By now, hopefully, most individuals who qualified for one have received their stimulus checks. Those can be a welcome sight for many who have recently lost their jobs, suffered pay cuts, or had to close down their businesses.
People have varying opinions on the financial help we are receiving. Some see $1,200 as pennies, and fear that the government will just have to send out similar checks again in a matter of months (or weeks!) Some may bring up the fact that other countries are still paying everyone the majority of their salaries through government programs. But, for some, $1,200 could mean the difference between feeding their family for a few months and…not. For some, it may have helped with some more advanced financial needs. No matter where you stand right now, there are smart and good things you can do with your stimulus check.
Buy essential supplies
If your financial situation is dire, make sure you are stocked up on the essentials like food, sanitary items, and feminine products. Don’t spend a penny on anything else until you know your stomach and those of your family members will be filled for the coming months so you can, from there, work on higher financial goals. You can’t successfully look for work if you’re worried about not having enough food.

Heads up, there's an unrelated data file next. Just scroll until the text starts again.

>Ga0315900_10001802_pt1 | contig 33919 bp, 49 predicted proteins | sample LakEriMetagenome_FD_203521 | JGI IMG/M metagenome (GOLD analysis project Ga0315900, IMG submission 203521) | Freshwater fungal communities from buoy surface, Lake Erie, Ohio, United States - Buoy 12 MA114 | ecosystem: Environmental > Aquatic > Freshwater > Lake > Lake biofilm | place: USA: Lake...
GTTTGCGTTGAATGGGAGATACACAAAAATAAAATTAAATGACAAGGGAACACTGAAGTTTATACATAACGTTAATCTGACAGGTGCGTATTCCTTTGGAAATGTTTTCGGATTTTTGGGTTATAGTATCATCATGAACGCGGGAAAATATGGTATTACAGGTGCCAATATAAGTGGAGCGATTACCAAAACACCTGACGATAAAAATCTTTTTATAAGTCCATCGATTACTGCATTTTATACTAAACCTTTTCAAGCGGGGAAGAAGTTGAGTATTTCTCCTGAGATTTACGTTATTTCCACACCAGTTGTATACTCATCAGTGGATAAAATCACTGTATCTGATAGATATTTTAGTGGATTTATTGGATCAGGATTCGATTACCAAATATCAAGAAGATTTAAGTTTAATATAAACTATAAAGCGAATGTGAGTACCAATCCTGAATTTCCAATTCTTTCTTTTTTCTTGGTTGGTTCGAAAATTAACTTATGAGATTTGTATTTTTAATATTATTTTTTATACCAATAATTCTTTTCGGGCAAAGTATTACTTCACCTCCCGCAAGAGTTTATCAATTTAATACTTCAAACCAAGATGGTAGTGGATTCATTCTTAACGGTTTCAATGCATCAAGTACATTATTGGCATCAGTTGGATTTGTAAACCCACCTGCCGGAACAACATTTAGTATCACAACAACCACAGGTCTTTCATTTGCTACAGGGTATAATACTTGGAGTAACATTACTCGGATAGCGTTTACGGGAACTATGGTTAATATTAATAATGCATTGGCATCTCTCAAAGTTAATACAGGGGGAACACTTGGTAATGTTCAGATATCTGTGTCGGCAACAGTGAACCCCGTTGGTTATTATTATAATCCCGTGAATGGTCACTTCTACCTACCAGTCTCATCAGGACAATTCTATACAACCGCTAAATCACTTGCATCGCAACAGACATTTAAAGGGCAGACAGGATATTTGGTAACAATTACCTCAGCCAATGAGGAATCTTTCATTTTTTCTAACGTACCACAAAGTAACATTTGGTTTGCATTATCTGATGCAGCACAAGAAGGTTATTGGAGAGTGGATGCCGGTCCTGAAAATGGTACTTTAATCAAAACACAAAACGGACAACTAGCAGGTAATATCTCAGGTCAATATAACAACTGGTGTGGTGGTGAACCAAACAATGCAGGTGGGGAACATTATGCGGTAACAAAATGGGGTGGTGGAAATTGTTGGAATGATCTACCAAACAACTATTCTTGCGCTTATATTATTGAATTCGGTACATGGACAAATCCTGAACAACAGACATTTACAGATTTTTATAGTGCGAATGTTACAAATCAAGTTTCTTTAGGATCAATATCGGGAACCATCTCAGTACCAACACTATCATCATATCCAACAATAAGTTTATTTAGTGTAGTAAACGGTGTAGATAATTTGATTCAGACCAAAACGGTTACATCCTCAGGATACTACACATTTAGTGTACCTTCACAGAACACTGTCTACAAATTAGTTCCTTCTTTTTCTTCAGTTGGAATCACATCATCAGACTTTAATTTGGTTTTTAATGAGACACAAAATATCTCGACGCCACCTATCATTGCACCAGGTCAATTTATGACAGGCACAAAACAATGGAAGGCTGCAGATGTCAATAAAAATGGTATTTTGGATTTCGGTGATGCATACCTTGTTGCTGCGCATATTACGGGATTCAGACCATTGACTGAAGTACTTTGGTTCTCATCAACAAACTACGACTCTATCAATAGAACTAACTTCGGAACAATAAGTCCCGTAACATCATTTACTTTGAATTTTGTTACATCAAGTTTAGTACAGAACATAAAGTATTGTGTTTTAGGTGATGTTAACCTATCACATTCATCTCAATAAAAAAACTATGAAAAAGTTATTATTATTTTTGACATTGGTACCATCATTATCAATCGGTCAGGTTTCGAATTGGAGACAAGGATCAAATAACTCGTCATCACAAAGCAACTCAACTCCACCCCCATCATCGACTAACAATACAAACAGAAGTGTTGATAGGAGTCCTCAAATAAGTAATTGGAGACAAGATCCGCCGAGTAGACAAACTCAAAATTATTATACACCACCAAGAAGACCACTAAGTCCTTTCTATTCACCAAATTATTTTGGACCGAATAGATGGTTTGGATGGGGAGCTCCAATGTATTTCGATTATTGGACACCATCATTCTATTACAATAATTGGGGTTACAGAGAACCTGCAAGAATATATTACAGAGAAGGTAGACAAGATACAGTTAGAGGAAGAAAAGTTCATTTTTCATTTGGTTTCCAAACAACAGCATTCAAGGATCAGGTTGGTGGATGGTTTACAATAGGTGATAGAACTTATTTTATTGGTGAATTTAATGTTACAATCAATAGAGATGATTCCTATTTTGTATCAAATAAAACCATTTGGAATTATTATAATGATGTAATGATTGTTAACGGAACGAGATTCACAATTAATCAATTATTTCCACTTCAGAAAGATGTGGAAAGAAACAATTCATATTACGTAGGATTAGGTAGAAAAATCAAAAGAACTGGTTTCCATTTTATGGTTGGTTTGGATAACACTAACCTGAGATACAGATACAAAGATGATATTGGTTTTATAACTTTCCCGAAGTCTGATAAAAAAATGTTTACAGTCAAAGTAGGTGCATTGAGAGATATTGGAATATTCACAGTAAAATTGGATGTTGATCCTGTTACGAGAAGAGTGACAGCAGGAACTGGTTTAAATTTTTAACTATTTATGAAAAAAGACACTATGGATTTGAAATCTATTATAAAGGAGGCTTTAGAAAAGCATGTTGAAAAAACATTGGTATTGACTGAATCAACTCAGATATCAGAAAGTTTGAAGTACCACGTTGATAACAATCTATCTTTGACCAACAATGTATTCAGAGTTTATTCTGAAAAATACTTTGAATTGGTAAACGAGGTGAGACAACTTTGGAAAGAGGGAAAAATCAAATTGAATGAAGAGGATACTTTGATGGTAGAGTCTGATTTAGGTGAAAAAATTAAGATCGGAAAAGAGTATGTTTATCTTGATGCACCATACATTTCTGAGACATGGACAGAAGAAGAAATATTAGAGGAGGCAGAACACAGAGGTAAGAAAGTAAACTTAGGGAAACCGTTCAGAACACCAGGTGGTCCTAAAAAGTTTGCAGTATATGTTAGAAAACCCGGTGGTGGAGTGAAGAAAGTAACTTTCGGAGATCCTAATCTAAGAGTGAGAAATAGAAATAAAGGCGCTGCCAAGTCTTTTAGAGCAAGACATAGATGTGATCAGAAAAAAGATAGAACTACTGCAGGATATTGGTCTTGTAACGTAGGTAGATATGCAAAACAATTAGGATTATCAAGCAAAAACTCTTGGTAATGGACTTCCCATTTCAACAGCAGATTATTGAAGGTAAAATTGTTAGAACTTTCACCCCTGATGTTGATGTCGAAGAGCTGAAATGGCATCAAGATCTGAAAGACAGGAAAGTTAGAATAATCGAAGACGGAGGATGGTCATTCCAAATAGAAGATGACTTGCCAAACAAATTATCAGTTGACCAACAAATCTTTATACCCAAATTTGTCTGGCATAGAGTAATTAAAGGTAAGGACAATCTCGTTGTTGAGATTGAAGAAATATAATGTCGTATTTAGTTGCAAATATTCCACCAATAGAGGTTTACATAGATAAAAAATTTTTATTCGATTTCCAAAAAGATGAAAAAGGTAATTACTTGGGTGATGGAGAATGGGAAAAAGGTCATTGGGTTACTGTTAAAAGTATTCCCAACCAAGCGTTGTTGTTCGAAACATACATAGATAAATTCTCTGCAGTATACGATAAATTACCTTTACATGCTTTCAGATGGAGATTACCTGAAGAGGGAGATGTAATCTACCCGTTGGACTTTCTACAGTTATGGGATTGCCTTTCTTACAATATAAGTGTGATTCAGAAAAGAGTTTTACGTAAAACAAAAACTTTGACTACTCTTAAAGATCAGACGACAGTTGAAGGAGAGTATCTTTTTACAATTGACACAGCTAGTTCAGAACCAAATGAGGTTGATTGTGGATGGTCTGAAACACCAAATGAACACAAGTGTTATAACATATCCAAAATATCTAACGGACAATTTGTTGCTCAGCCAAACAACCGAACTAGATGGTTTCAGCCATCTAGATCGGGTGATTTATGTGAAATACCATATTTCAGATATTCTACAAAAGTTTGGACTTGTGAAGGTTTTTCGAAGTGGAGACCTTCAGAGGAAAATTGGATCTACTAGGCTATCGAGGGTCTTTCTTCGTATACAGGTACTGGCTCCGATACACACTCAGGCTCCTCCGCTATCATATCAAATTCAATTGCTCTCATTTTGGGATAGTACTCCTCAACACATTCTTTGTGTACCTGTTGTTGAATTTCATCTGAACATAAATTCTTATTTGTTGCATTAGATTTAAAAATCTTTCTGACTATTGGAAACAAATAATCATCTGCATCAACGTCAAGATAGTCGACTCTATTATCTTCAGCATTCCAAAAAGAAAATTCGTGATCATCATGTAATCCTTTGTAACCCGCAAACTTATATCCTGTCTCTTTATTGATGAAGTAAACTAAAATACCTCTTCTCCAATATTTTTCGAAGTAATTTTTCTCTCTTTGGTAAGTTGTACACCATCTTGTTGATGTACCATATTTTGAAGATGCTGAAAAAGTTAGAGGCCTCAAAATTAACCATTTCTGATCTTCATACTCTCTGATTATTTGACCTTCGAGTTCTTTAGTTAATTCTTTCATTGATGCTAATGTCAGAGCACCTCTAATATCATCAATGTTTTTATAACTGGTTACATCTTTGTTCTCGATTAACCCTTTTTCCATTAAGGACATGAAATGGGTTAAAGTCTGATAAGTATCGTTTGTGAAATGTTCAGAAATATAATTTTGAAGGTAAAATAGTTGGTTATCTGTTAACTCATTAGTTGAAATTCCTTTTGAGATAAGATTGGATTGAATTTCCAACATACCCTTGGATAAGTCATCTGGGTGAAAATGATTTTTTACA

If you’re in a financial situation that allows you to temporarily part ways with your check in order to grow it in the long term, this can be a good time to buy stock. That may seem counterintuitive because of the state of the economy, but that’s exactly why stock is currently cheap. You can buy low, and see your money grow fast when things reopen.
Advertise your online business
If you own a business and are currently able to run your business online, invest in your business and use that check—or part of it—to run an ad for your business. You could start small, see how that ad does, and see if it’s worth investing in more advertisement. If a $400 ad brings in $3,000 in business, that’s money well spent.
Learn a marketable skill
Maybe you’re coming to the realization that the industry you worked in before the Coronavirus pandemic may take a big hit for a long time, and you’re usual income may not be restored from that line of work for too many months. Perhaps you can use your check to take an online class that will teach you a marketable skill you can use to make money in this “new world.” Accounting? Translating?
Get a device or software to help you work
If there is software or a device that could help you make money, buy it. Maybe that’s Photoshop or some other editing software. Maybe it’s a new laptop with more capabilities. Maybe it’s an accounting software. These are investments if you know you can use them to make an income.
Start a trust fund for your child
If you have children and this pandemic has had you thinking about how turbulent the world might be for them and how you’d like to protect them and set them up financially, you could open a trust fund for them. If they are young, $1,200 can grow a lot by the time they’re adults. And you can contribute a bit more each year. It may be better than starting a Go Fund Me once college comes around, as some parents do.
Buy emergency supplies